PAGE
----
A Discussion on Strategies, Behaviors & Corrective Experiences with this Competent Protector
One of the most important corrective experiences that I am going to discuss in this training is re‐establishing a sense of safety because safety was so disrupted in the original experience–and one of the ways we can access that is installing a competent protector: giving the possibility to the client to access that experience of someone “having their back” because so often in Disorganized Attachment that’s one of the pieces that was missing, so that might be highlighted in your work with some people. That’s why I want to spend a little time on Competent Protector.
Another thing that’s really, really important as a correction because of the internal confusion we were talking about – is re‐establishing clarity, even if it’s clarity about what was threatening and where safety is, but really getting a sense of clarity. Clarity, in a way, is again a part of our “beingness” that we can lose access to – and people very often are legitimately confused when they have had this dynamic, so one of the things I’ll say back to the client is, “I can see that you are very clear about your confusion.” …Even naming the confusion, and clarifying that it’s natural to be confused in such a situation, it’s helpful. Being clear about the difficulty, or being able to describe the “orange”… or any of these things are to help people be clear and have that resource on board, even as they are going into the complexity of a situation.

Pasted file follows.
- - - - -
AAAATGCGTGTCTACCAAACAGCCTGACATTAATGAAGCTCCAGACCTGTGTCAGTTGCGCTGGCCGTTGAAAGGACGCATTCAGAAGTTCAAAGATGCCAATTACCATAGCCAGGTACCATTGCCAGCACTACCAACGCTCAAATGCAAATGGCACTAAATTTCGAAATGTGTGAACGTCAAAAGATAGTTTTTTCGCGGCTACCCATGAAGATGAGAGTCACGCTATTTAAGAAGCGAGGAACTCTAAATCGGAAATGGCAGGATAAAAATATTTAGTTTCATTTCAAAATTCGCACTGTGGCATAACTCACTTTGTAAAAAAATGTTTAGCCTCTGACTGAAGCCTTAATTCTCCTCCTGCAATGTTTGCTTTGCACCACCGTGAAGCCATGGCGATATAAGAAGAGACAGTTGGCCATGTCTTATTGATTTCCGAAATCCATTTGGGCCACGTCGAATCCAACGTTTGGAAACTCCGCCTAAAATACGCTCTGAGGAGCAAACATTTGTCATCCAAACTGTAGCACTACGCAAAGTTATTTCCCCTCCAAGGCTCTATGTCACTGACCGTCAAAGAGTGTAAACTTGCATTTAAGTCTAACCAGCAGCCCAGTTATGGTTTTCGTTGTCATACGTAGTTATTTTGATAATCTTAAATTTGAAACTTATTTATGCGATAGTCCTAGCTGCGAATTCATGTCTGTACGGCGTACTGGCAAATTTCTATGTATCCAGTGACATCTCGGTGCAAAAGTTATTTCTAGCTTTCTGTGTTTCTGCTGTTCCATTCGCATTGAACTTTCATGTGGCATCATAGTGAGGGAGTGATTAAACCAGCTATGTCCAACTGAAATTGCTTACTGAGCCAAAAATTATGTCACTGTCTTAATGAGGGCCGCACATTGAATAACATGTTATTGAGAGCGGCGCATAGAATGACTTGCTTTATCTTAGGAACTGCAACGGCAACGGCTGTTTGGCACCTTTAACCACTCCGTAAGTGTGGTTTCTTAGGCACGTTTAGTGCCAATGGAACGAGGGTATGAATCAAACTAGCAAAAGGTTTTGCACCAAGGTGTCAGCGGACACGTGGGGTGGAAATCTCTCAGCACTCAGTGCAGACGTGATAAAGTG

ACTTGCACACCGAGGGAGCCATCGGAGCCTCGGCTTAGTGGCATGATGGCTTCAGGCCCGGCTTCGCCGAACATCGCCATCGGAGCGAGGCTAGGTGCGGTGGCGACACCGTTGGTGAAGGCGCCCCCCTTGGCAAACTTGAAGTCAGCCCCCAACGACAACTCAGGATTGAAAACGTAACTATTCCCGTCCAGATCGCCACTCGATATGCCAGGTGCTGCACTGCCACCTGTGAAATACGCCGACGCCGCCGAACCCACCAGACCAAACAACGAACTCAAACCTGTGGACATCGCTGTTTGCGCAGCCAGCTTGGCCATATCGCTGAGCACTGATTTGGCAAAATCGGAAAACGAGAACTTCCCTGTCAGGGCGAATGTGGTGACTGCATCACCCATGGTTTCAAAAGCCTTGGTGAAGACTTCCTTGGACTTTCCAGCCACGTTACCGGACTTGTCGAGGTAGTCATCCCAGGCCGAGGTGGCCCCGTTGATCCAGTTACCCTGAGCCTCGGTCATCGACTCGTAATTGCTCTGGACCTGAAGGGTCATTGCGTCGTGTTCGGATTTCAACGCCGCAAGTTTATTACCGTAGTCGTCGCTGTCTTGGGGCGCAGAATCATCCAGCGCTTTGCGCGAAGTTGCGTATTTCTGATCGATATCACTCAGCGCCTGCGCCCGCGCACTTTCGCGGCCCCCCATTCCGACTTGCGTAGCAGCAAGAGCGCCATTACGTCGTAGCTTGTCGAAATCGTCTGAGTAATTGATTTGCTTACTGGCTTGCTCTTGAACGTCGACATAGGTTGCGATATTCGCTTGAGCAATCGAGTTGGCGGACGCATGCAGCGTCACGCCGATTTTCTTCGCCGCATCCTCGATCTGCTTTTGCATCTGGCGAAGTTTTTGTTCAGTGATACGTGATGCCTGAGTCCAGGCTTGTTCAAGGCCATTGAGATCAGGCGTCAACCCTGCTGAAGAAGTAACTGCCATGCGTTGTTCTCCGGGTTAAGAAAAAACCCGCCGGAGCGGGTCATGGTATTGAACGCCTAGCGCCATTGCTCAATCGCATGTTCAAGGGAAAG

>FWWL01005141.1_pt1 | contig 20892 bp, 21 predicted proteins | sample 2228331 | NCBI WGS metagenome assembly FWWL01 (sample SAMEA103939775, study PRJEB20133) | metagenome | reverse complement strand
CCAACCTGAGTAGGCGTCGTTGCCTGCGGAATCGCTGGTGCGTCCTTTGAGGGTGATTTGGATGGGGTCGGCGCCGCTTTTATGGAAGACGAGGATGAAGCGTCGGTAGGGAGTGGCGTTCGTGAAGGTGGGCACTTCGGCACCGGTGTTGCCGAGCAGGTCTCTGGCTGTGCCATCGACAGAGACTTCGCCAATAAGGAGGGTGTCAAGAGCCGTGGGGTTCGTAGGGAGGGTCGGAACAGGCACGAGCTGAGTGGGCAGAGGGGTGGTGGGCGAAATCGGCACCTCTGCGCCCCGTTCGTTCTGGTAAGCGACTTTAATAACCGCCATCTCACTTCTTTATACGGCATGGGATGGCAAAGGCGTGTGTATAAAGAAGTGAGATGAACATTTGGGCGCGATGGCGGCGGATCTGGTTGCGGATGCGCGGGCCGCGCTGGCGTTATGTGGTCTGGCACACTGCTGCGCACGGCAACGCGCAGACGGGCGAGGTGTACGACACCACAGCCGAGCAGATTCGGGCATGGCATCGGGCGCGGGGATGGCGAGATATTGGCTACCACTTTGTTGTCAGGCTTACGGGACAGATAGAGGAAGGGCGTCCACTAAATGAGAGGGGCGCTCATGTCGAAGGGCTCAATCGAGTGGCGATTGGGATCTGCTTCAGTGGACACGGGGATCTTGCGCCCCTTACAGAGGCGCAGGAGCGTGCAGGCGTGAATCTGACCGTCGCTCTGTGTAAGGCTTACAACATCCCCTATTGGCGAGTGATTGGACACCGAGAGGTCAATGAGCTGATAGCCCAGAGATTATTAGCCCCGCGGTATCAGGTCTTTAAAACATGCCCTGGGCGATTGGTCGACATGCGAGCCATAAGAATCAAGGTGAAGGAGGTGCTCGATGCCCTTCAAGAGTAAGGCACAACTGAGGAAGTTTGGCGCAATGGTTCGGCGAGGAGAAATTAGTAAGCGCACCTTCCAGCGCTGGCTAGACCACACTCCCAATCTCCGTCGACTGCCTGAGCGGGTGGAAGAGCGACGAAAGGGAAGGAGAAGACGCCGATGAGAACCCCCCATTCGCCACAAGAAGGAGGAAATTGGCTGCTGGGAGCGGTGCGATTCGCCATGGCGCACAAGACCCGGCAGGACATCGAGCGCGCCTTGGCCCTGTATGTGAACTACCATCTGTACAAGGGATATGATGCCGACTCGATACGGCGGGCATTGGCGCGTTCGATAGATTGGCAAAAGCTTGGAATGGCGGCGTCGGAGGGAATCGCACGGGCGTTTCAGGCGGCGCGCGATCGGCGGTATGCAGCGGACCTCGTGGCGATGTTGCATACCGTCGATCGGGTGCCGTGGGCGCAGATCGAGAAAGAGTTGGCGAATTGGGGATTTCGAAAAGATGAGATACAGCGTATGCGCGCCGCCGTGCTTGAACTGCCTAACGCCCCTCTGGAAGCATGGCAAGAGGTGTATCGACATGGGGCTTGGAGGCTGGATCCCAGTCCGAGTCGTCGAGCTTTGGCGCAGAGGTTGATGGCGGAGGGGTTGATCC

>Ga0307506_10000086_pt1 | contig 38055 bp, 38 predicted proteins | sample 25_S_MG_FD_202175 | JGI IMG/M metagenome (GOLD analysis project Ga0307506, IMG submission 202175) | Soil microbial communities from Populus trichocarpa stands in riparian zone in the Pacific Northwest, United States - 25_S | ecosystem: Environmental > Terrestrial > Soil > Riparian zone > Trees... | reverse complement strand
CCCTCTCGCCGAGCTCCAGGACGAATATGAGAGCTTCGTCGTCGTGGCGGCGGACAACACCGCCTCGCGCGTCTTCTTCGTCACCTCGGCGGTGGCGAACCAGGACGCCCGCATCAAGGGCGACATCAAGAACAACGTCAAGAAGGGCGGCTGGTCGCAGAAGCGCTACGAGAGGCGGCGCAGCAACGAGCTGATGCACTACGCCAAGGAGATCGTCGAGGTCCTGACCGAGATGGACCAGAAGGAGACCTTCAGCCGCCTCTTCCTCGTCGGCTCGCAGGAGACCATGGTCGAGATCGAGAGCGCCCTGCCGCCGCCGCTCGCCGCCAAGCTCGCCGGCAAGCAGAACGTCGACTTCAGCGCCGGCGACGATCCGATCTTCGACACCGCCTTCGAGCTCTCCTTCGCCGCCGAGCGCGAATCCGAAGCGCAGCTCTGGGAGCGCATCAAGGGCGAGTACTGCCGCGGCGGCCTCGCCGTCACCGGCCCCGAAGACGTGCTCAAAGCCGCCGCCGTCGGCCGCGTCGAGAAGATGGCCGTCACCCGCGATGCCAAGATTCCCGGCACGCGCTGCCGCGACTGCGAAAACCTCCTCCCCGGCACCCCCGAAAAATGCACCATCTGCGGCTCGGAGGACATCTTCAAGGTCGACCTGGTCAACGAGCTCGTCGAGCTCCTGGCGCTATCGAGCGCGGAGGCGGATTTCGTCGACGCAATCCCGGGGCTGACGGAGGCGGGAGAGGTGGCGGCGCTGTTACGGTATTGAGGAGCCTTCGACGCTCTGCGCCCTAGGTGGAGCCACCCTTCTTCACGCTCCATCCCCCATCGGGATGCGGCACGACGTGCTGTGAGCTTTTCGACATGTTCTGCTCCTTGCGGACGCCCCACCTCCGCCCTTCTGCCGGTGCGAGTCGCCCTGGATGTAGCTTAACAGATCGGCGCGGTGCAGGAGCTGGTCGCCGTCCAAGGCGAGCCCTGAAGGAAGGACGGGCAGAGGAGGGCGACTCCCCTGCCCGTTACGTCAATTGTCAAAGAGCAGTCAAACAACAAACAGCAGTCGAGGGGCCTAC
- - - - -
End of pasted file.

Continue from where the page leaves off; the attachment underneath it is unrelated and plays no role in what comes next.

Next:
So, just, as much as you can, presencing and saying the words like “clarity.” One of the ways that shows up is parents at times – or that might be a pattern in parenting – is to create a double bind, such as giving a contradictory message like, “Come here, Go away” at the same time. There is a confusion just in the way the communication is delivered. There’s a live example of that which one of my client shared: the mother really liked having a very clean house and they always had chores every Saturday and the kids were relatively young but helped with the chores. So the mother would say, “Okay, I want you to clean the house” and the kids tried to clean the house, I mean, they would start to dust or vacuum and clean the floors, and her immediate response would be, “No, you don’t do the dusting first, you were suppose to be doing this first” or, “you shouldn’t to do this first, you have to do that first” and so on. The confused children would say, “Could you just tell us what you want first, second, third?” and she would go, “You lived here this long and you don’t know how to clean the house?” I mean, there is no way to get an answer that gives you any clarity… if someone is communicating with you like that, they are just in their hysteria, or they are making you wrong. In a situation like that can be part of a pattern in the family that produced a lot of chaos, with the consequence of a lot of disorientation or inability to solve problems later because you are, in a way, set up to fail: no matter what I do is wrong, I am trying to do the ‘right thing’ but no matter what ‘I do’ is wrong.